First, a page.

Select Committee on Procedure Minutes of Evidence

Memorandum submitted to the Government by Rt Hon Sir Iain Glidewell


  1.  To state the obvious, it is inevitable that a decision whether to approve or disapprove a major project is bound to be unpopular with many people, particularly those who live near the site or line of the proposed development. Since Government is charged with making the decision, it is necessary to ensure that the proposal and all proper objections to it have been examined in depth before the decision is reached, so that those who will be disappointed by it can at least be assured that their objections and views have been properly taken into account. Moreover it has over the years come to be accepted that this examination should take place in public, and so the present procedure by Public Inquiry has been adopted. Whether it always achieves the object of giving the project, when approved, the desired certificate of proper pre-decision consideration is open to doubt; this was a subject which was much canvassed at Heathrow T5, as Roy Vandermeer's Report makes clear.

  2.  The Public Inquiry procedure has the great disadvantage that it consumes ever increasing time, and thus delays the decision-making process. Government is entirely justified in being concerned about this; it is a major problem, to put it mildly, in our public administration. The proposed amendments to the Inquiries Procedure Rules will have some effect, but how much remains to be seen. Moreover, it is by no means clear that the Public Inquiry is the most effective mechanism for advising the Minister about, and setting out the arguments on, the first part of the decision-making process, ie, is the project necessary in the public interest, and does that necessity outweigh the disadvantages to those affected by it? This first question often then leads to the second, namely if the project is necessary, is there no preferable (because less damaging) site or line on which it could take place?

  3.  If the decision whether a particular project were desirable in principle, and that it could properly take place on the site or line proposed, were removed from the Public Inquiry process and transferred to Parliament, this could give the eventual decision greater authenticity and weight, and should add to its acceptability by members of the public. I would therefore not be opposed to the proposed change, but only subject to one vital caveat, namely, that before the issue were put before Parliament for a decision, it had been thoroughly examined by some body with the necessary time and expertise, which had considered and where necessary heard evidence in support of the arguments both for and against the, or each, project.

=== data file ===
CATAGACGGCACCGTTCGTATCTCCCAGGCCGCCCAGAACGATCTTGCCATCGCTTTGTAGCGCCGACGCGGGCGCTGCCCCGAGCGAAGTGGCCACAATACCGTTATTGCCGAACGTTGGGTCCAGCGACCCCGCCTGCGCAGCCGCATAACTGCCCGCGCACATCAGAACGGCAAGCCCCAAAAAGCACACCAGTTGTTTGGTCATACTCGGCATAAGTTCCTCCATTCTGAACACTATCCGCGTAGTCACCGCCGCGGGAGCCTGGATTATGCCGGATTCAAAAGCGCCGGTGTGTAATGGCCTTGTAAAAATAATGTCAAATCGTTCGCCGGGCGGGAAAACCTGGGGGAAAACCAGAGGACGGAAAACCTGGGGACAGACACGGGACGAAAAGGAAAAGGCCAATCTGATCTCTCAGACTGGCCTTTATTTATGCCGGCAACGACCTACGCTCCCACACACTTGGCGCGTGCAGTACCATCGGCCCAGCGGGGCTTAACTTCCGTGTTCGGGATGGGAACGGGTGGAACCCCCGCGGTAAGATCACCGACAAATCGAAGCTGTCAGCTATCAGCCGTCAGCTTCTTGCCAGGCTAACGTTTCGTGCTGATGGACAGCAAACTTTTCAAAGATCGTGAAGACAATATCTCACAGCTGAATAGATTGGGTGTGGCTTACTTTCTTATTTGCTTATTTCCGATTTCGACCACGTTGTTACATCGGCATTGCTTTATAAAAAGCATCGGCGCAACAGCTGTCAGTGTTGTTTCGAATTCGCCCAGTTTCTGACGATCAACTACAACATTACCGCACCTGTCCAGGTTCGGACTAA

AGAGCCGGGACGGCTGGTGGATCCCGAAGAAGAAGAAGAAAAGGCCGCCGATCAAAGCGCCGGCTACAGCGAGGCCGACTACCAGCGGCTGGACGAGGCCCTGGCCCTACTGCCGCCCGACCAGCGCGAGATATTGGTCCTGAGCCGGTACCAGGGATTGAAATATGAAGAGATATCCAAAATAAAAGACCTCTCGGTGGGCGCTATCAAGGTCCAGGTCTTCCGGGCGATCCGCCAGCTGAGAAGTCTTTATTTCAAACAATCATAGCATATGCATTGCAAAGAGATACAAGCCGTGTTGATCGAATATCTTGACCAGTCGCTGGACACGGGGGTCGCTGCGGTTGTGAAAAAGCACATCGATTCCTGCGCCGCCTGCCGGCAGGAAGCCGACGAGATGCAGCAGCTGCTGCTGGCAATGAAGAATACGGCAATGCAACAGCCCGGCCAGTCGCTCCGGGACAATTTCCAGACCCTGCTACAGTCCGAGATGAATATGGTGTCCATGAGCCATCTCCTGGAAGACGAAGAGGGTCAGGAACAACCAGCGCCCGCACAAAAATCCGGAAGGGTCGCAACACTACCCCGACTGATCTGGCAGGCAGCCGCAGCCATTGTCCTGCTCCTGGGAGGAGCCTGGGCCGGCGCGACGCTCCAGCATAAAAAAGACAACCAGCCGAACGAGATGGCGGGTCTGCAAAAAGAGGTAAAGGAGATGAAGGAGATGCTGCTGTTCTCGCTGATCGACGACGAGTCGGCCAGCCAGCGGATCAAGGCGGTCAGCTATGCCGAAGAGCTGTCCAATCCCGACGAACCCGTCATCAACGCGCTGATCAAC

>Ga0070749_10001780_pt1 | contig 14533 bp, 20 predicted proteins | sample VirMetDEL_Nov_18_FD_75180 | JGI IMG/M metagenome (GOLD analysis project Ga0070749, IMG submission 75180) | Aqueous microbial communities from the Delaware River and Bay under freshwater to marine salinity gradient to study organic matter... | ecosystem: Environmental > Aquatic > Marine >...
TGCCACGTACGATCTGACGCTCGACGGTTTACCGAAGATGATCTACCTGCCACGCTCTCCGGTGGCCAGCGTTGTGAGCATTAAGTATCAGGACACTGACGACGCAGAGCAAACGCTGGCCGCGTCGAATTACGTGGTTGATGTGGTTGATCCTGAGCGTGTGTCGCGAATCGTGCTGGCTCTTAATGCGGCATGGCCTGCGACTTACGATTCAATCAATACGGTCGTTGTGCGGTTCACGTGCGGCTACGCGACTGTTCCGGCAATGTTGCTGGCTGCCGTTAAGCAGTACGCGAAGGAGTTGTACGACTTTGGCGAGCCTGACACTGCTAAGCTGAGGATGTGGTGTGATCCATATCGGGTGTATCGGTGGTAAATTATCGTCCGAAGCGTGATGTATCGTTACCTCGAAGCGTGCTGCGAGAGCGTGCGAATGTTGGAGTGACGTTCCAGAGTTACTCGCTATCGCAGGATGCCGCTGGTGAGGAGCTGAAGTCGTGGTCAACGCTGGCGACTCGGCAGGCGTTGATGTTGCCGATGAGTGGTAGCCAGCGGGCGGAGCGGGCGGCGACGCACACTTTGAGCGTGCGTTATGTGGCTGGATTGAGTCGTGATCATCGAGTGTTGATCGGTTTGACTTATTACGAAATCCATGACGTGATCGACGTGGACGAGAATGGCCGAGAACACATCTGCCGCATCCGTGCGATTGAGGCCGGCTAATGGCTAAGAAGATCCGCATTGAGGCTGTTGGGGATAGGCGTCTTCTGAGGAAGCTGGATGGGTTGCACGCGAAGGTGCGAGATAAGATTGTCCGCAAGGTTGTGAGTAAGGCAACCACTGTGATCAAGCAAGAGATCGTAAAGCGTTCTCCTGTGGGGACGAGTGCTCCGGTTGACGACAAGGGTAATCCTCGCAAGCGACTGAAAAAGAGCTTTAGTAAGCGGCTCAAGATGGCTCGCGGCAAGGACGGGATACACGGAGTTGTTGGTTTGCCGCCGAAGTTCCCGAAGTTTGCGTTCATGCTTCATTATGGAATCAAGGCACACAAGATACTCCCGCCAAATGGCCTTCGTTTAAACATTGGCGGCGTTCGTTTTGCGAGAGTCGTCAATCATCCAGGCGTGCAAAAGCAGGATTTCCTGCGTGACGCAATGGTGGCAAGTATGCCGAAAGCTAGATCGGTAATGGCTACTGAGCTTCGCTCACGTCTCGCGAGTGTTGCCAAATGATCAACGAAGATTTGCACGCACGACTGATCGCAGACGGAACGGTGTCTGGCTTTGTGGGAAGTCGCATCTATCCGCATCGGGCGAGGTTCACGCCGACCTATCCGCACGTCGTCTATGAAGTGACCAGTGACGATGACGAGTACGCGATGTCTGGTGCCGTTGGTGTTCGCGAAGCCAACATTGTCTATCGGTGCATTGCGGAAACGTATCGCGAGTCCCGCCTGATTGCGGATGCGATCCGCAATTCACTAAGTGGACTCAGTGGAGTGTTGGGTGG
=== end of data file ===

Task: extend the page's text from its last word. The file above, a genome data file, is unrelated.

4.  The White Paper recognises this, but does not, in my view, grapple with the problem sufficiently. I do not think it is good enough to say that "The precise way in which Parliament scrutinises proposals would be for each House to decide". No doubt a Parliamentary Committee could do the task, if its members had the time to devote to it. Even then, how would such a Committee deal with a situation in which there were under consideration a series of possible sites for a major project? ie my second question above.

  5.  In France, as I understand it, both these questions would be considered, in depth, by a Committee of the Conseil d'Etat, a body for which I have considerable admiration. Of course we cannot import anything equivalent here. Nevertheless we should, I believe, attempt to achieve something of the same efficiency in decision-making, which is of course Government's main objective in putting forward these present proposals.

  6.  What follows is no more than a tentative suggestion as to a procedure which might fit the bill. Suppose that the legislation which the White Paper envisages contained a power for the Secretary of State to set up a Commission to consider the questions of principle relating to the proposed major project. The nature of the Commission would be laid down in the legislation, with its membership chosen by the Secretary of State. I have in mind something equivalent to the Roskill Commission on the Third Airport for London, which did a good job, although neither the views of the majority nor of the minority proved politically acceptable in the event, so in the end the Commission's work was largely wasted. I envisage that the Order setting up a particular Commission would itself be subject to Parliamentary approval, though this would probably often be a fomality and not take long to obtain. The Commission would report to Parliament, which would then have proper material before it on which to decide the questions of principle. I have no clear view as to who should determine the Commission's procedure, but it would be vital that it should give the opportunity for all views to be canvassed; this might involve objectors who held similar views coming together to present a single case. I envisage that on some, but probably limited, issues cross-examination would be necessary. It would also be vital that the proceedings of the Commission should be focussed and as speedy as was compatible with achieving a fair result. This might well involve a pre-determined timetable for the Commission's work and for its report.

  7.  Unless this idea, or something like it, has already been considered and rejected, I should be happy to discuss it.


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